Reports of cybercriminals' mischiefs are greatly exaggerated. Infamous gangs like Lapsus$ and LockBit have been caught red-handed for faking massive cyberattacks. What's in it for them?
With an average ransomware attack costing a company $1.4 million in 2021, it’s not hard to see why cybercriminals are in this lucrative business. But profit is not always the end goal of hackers – which is why they occasionally fake their attacks.
Let’s have a look at three instances when famous ransomware gangs made the headlines by falsely claiming to have hacked major companies and learn what they got out of it.
Clop: how to become famous in one imaginary hack
Clop has emerged as a ransomware gang during the last couple of years, using multilevel extortion methods in their attacks and illegally obtaining around $500 million from the victims. However, they are still relatively new and small faces amongst ransomware groups, which makes PR stunts even more valuable to them.
Earlier this month, Clop stated that it had hacked one of the largest utility companies in the UK (serving over 15 million customers) known as Thames Water.
The Clop ransomware gang announced that they’ve spent “months” in the company’s systems, seeing “first hand evidence of very bad practice.” According to them, they managed to get access to PII, passports, driving licenses, credentials, and could potentially change the chemical composition of the company’s water supply.
“Clop is not political organization and we do not attack critical infrastructure or health organizations. We decide that we do not encrypt this company, but we show them that we have access to more of 5TB of data,” the group said in a statement.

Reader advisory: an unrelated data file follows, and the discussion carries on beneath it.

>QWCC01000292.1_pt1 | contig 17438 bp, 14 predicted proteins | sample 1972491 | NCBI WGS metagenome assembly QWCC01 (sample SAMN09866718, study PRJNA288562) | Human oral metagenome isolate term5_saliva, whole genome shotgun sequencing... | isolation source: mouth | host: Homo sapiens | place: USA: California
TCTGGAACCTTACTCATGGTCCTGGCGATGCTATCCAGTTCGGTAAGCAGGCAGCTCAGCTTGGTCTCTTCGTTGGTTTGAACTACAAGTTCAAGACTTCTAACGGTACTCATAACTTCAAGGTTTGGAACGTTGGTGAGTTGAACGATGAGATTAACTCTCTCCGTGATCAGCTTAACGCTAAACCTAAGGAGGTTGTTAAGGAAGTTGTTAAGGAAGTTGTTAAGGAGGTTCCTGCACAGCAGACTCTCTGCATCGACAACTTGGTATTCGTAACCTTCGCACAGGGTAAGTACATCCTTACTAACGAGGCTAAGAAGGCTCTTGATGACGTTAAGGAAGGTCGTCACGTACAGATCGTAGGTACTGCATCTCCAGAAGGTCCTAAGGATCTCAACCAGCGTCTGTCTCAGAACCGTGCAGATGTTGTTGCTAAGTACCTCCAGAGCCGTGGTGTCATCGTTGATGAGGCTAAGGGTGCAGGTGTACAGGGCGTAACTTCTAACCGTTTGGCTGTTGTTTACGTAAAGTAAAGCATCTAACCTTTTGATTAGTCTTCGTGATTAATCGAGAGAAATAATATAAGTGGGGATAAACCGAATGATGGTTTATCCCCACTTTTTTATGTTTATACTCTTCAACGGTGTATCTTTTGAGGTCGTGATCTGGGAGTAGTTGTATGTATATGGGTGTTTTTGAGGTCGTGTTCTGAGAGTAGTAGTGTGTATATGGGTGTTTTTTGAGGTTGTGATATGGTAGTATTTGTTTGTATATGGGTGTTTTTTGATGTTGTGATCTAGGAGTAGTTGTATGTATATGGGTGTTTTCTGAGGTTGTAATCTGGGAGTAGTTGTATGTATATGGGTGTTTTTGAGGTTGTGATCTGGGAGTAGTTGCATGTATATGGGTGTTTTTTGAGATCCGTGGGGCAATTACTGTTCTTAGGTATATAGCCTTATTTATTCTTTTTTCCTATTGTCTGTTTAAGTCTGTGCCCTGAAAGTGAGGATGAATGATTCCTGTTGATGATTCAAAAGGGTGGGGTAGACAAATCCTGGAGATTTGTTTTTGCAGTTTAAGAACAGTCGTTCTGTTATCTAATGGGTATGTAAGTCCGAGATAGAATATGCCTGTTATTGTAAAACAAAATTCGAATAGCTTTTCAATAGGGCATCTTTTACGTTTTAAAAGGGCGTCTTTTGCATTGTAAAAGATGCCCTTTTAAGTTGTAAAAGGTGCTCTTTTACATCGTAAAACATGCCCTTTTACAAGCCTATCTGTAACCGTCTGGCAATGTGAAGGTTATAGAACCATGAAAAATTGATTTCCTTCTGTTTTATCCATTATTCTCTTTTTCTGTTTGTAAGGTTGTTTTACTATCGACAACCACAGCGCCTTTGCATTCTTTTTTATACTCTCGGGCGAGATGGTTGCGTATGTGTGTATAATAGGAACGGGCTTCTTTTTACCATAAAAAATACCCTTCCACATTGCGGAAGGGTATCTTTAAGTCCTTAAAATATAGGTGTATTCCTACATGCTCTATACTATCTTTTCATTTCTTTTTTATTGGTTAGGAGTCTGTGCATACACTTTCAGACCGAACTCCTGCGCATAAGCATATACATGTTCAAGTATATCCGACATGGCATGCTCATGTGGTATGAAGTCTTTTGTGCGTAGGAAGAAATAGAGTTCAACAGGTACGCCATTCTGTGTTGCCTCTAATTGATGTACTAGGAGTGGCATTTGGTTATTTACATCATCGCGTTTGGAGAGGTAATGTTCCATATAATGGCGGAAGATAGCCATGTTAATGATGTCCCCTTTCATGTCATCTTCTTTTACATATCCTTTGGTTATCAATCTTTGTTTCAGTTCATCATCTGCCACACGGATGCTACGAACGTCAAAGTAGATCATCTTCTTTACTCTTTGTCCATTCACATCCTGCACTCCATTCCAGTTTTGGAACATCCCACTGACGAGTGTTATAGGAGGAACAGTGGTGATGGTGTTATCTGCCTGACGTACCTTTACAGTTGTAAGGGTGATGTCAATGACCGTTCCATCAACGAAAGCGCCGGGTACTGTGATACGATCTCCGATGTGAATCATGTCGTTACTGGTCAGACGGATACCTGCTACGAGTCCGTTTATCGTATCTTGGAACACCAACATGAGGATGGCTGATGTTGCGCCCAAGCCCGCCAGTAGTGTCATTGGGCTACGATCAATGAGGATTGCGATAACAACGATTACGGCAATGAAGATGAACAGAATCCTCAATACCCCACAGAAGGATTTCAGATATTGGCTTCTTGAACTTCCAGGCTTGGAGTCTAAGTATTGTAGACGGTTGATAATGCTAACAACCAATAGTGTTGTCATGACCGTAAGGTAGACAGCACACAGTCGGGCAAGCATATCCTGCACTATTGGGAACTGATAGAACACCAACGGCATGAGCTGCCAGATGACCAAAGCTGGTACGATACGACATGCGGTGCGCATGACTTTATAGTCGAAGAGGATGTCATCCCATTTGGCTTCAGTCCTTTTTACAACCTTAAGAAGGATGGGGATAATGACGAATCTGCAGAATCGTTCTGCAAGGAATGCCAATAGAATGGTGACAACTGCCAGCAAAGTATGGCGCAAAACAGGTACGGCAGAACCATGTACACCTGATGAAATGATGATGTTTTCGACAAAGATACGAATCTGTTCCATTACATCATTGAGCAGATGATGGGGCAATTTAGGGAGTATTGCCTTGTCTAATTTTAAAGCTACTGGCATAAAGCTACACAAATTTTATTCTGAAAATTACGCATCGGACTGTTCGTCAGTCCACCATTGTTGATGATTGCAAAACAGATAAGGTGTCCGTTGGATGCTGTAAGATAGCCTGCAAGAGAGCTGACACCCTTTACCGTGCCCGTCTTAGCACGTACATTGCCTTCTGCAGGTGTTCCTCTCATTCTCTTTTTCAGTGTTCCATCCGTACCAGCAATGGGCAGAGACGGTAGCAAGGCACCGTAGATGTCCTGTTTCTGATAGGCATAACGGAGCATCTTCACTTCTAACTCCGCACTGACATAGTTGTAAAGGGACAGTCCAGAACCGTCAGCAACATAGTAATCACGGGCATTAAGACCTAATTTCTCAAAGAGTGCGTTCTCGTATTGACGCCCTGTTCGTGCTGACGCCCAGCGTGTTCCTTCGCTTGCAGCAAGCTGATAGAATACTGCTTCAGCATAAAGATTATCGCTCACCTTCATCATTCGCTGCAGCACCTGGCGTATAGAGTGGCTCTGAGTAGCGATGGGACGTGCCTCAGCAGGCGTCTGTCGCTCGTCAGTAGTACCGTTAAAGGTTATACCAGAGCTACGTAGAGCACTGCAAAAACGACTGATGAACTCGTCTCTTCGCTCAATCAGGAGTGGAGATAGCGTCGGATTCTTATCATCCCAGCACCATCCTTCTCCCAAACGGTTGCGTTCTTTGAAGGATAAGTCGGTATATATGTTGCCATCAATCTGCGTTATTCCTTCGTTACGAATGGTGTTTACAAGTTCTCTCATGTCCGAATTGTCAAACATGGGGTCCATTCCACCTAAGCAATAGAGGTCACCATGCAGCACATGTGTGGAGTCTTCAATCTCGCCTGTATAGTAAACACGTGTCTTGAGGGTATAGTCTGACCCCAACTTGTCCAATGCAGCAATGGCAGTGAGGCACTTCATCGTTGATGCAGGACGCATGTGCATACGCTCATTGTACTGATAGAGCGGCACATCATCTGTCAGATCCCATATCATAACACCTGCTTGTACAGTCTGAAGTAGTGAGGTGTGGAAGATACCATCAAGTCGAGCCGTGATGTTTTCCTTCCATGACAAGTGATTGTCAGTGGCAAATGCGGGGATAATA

The group went on to argue that they expected payment to pinpoint what exactly needed to be fixed but didn’t receive it because “they are not interested to fix.”
Thames Water went on to deny the claims by saying that they are not facing a cyberattack.
As it turned out, a different water provider was affected by Clop – South Staffordshire PLC (the parent company of South Staffs Water and Cambridge Water) with over a million customers. Based on the presented screenshots, it becomes quite clear that the affected users belong to South Staffordshire PLC, which makes it unlikely that the group had accidentally misidentified their target.
It remains unclear how such misidentification could have happened in the first place. We can only speculate that Clop decided to make use of a bigger name to bring attention to the hack and to the group itself.
Lapsus$: much ado about nothing?